3. The post-truth era is a phenomenon that actually has a name: Agnotology. And the definition of agnotology is the study of culturally induced ignorance or doubt. Its implications are huge. (Source: Forbes Magazine)

That last definition is one that enthuses me. I have long had a problem with ignorance and doubt induced by cultures and communities. And if that, at its heart, is what post-truth is scientifically about, it’s something I can get behind.

If you take a step back and put two and two together, it’s not hard to see how blatant mob mentality ignorance has had a negative impact on the way people think. Especially when it comes to gender equality and how it perpetuates the disenfranchisement of women. The traction of this messaging takes place at an alarming pace in both the media industry and communities. The result? A further perpetuation of ignorance.

“Media is one of the most crucial social tools at our disposal, able to transform the gender landscape by empowering women through advocacy, building stronger relations and changing the structures of power,” said Albana Shala, chairperson of the Unesco International Programme for the Development of Communication. “We need to establish coalitions with influential editors and managers who will be the champions of gender equality in and through media.”

We’re not just dealing with stories told in print, over the radio and on television anymore. Voices are amplified on social media and the wrong messages can spread like wildfire. Gender equality illiteracy can spread like wildfire. Post-truth, and disregarding facts, well, that can spread like wildfire as well. And it does.

Catherine Nyambura, regional program advocacy associate of FEMNET from Kenya, emphasised “the backlash and pushback on gender equality and women’s empowerment in real and civic space in many countries is getting worse. We recognize that social media offers a platform for solidarity and concerted efforts – especially now when resources are limited.”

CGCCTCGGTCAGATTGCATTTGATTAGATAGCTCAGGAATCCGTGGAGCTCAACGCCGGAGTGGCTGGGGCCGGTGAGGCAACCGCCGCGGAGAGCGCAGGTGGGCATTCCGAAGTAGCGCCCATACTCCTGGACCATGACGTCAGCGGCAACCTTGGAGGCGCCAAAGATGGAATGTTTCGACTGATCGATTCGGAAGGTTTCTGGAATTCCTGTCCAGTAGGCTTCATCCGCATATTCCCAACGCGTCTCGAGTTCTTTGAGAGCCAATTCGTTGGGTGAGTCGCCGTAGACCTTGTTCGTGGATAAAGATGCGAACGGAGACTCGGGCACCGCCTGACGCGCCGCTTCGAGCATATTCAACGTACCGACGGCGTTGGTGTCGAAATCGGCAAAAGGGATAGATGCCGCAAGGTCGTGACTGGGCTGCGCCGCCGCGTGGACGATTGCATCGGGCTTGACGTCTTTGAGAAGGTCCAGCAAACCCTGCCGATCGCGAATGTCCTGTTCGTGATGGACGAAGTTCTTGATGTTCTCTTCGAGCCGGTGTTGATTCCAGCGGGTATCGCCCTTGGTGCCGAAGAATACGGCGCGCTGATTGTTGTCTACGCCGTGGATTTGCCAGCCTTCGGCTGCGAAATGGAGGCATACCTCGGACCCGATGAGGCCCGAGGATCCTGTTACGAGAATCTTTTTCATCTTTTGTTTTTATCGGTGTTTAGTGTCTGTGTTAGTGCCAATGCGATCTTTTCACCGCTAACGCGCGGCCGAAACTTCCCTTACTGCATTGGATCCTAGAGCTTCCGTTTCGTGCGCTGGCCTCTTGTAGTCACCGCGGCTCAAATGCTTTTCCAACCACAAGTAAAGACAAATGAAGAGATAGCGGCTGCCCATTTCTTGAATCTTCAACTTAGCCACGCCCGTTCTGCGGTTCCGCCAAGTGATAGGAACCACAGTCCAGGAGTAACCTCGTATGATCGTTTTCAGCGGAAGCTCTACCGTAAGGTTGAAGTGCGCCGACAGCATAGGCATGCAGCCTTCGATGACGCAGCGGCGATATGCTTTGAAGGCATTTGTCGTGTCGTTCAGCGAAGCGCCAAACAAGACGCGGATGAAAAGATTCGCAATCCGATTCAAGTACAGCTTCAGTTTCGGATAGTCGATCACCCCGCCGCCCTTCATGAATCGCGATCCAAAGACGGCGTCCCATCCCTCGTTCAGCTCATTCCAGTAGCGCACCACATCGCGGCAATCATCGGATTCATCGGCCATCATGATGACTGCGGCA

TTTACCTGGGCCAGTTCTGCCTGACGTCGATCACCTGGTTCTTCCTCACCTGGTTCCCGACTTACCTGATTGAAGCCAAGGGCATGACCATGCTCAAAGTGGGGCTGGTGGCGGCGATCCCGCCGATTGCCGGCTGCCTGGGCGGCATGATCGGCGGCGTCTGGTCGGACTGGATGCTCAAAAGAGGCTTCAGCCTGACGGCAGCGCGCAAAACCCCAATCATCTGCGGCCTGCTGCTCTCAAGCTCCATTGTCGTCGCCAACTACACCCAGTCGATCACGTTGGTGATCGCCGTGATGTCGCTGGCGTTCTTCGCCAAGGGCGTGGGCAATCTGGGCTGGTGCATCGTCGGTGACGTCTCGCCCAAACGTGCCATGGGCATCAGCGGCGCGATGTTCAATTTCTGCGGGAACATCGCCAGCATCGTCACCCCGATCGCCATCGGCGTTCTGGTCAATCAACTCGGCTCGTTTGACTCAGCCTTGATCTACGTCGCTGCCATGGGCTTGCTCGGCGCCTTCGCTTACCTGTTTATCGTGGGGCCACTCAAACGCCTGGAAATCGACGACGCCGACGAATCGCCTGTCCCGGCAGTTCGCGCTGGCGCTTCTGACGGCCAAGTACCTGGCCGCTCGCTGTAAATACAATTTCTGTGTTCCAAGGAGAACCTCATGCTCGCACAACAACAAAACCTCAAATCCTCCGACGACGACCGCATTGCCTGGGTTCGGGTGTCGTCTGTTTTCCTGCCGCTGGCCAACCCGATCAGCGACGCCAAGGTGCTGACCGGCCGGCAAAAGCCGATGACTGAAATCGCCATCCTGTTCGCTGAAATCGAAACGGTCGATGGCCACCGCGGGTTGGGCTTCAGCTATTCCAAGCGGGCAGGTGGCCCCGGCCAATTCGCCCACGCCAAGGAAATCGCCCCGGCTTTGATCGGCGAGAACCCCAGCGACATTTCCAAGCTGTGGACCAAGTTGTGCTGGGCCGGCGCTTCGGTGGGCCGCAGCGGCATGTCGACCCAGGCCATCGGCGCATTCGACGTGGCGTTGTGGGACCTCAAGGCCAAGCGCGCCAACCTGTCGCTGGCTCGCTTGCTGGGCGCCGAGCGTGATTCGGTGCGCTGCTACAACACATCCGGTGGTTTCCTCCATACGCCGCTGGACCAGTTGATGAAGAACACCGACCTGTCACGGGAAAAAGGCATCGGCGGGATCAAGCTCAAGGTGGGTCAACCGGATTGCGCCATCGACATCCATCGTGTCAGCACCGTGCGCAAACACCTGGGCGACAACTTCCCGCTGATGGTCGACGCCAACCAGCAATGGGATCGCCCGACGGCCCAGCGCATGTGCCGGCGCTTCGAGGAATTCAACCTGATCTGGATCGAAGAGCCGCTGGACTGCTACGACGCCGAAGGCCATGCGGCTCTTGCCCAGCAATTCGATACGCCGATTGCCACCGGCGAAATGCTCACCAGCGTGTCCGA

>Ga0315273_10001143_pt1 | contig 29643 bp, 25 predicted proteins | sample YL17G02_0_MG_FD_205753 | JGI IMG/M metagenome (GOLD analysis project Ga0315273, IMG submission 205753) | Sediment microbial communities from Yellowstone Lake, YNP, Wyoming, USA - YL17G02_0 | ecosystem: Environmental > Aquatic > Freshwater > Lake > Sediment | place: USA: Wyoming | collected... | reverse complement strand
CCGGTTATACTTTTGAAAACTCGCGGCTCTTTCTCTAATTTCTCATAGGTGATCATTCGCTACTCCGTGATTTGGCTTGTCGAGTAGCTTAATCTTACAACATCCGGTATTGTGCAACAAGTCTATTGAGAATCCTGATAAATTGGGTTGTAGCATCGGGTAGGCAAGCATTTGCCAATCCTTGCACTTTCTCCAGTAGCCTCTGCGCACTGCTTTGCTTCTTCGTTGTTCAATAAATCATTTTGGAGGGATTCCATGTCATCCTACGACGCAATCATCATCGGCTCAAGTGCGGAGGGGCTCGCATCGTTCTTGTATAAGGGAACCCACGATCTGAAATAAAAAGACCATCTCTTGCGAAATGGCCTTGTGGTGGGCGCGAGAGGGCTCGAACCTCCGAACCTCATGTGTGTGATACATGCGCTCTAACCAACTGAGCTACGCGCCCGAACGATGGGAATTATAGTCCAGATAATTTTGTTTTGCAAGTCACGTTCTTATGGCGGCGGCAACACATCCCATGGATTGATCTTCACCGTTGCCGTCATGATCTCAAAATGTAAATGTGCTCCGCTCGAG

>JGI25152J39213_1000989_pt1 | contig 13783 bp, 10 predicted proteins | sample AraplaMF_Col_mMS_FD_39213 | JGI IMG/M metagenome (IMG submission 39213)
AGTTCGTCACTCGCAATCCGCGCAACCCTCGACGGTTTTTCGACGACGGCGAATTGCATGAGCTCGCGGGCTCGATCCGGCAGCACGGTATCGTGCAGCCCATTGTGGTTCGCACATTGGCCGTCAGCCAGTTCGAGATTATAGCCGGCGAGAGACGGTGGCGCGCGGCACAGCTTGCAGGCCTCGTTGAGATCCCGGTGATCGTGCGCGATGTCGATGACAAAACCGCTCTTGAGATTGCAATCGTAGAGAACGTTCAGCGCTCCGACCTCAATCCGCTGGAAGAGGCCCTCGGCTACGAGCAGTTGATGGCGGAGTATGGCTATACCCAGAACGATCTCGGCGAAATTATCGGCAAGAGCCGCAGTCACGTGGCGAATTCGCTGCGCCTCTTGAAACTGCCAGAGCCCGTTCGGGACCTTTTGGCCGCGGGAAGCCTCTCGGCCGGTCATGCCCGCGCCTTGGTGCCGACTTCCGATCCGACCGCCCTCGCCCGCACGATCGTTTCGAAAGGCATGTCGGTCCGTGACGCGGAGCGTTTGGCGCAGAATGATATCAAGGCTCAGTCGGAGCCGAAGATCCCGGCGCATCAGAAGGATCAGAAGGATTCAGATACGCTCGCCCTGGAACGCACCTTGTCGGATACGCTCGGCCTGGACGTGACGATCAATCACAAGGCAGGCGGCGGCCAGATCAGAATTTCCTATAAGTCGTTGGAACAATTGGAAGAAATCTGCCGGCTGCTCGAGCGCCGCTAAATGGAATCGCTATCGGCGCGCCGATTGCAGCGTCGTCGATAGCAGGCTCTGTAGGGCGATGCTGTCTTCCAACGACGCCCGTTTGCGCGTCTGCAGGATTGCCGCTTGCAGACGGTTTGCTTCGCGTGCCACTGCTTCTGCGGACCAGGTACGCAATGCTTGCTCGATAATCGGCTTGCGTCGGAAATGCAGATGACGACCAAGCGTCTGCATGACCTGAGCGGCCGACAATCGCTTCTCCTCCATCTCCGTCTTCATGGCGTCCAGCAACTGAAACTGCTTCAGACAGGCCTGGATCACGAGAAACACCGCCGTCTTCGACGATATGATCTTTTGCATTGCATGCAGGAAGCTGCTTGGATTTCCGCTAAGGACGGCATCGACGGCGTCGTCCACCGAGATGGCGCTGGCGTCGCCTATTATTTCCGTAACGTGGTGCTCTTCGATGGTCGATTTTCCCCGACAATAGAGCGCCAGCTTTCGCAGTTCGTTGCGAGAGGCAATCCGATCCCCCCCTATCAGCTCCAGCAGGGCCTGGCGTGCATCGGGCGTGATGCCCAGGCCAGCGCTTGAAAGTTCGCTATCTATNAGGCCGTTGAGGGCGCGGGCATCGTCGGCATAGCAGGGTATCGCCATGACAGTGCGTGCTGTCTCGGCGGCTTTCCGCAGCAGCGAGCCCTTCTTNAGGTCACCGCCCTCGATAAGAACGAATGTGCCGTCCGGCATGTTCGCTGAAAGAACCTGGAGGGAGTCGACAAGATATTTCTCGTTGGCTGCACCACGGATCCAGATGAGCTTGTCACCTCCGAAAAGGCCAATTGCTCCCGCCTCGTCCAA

Mainstream media on both digital and traditional platforms need to be responsible and at the forefront of supporting and reporting on gender equality.

Food for thought: When’s the last time you saw the sports section of a newspaper cover the Banyana Banyana team?

How then can we be equal in societies and strive for an equal society when we’re not even reported equally? There is literally no reason for this. No explanation whatsoever. And there is nothing post-truth about that.

Haji Mohamed Dawjee is a commentator on gender equality, sexuality, culture, race relations and feminism as well as ethics in the South African media environment.

Comments

EWN welcomes all comments that are constructive, contribute to discussions in a meaningful manner and take stories forward.

However, we will NOT condone the following:

- Racism (including offensive comments based on ethnicity and nationality)
- Sexism
- Homophobia
- Religious intolerance
- Cyber bullying
- Hate speech
- Derogatory language
- Comments inciting violence.

We ask that your comments remain relevant to the articles they appear on and do not include general banter or conversation as this dilutes the effectiveness of the comments section.

We strive to make the EWN community a safe and welcoming space for all.

EWN reserves the right to: 1) remove any comments that do not follow the above guidelines; and, 2) ban users who repeatedly infringe the rules.

Should you find any comments upsetting or offensive you can also flag them and we will assess it against our guidelines.

EWN is constantly reviewing its comments policy in order to create an environment conducive to constructive conversations.

comments powered by Disqus